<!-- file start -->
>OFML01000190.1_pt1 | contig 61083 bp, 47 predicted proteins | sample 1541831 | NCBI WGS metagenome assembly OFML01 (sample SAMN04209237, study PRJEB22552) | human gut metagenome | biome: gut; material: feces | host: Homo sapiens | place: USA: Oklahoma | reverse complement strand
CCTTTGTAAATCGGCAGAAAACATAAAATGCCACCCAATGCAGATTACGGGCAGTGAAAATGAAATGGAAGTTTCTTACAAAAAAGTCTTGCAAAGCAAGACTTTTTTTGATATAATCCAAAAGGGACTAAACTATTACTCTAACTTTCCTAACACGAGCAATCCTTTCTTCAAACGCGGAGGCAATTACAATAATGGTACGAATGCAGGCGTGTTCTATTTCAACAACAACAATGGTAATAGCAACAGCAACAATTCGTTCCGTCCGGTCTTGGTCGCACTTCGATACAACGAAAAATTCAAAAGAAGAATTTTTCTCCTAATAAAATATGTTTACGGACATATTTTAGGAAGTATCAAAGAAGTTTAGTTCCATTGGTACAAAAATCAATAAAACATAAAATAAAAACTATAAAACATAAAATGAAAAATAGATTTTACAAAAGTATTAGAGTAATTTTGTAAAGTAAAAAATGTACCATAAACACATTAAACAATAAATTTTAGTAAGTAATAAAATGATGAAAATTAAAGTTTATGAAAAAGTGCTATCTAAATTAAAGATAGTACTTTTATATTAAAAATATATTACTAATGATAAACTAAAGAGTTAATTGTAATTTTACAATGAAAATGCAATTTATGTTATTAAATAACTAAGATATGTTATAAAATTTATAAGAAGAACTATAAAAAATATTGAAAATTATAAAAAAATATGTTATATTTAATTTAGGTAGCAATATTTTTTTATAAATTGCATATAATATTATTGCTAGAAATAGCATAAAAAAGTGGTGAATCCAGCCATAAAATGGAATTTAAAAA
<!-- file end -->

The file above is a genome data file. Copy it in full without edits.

>OFML01000190.1_pt1 | contig 61083 bp, 47 predicted proteins | sample 1541831 | NCBI WGS metagenome assembly OFML01 (sample SAMN04209237, study PRJEB22552) | human gut metagenome | biome: gut; material: feces | host: Homo sapiens | place: USA: Oklahoma | reverse complement strand
CCTTTGTAAATCGGCAGAAAACATAAAATGCCACCCAATGCAGATTACGGGCAGTGAAAATGAAATGGAAGTTTCTTACAAAAAAGTCTTGCAAAGCAAGACTTTTTTTGATATAATCCAAAAGGGACTAAACTATTACTCTAACTTTCCTAACACGAGCAATCCTTTCTTCAAACGCGGAGGCAATTACAATAATGGTACGAATGCAGGCGTGTTCTATTTCAACAACAACAATGGTAATAGCAACAGCAACAATTCGTTCCGTCCGGTCTTGGTCGCACTTCGATACAACGAAAAATTCAAAAGAAGAATTTTTCTCCTAATAAAATATGTTTACGGACATATTTTAGGAAGTATCAAAGAAGTTTAGTTCCATTGGTACAAAAATCAATAAAACATAAAATAAAAACTATAAAACATAAAATGAAAAATAGATTTTACAAAAGTATTAGAGTAATTTTGTAAAGTAAAAAATGTACCATAAACACATTAAACAATAAATTTTAGTAAGTAATAAAATGATGAAAATTAAAGTTTATGAAAAAGTGCTATCTAAATTAAAGATAGTACTTTTATATTAAAAATATATTACTAATGATAAACTAAAGAGTTAATTGTAATTTTACAATGAAAATGCAATTTATGTTATTAAATAACTAAGATATGTTATAAAATTTATAAGAAGAACTATAAAAAATATTGAAAATTATAAAAAAATATGTTATATTTAATTTAGGTAGCAATATTTTTTTATAAATTGCATATAATATTATTGCTAGAAATAGCATAAAAAAGTGGTGAATCCAGCCATAAAATGGAATTTAAAAA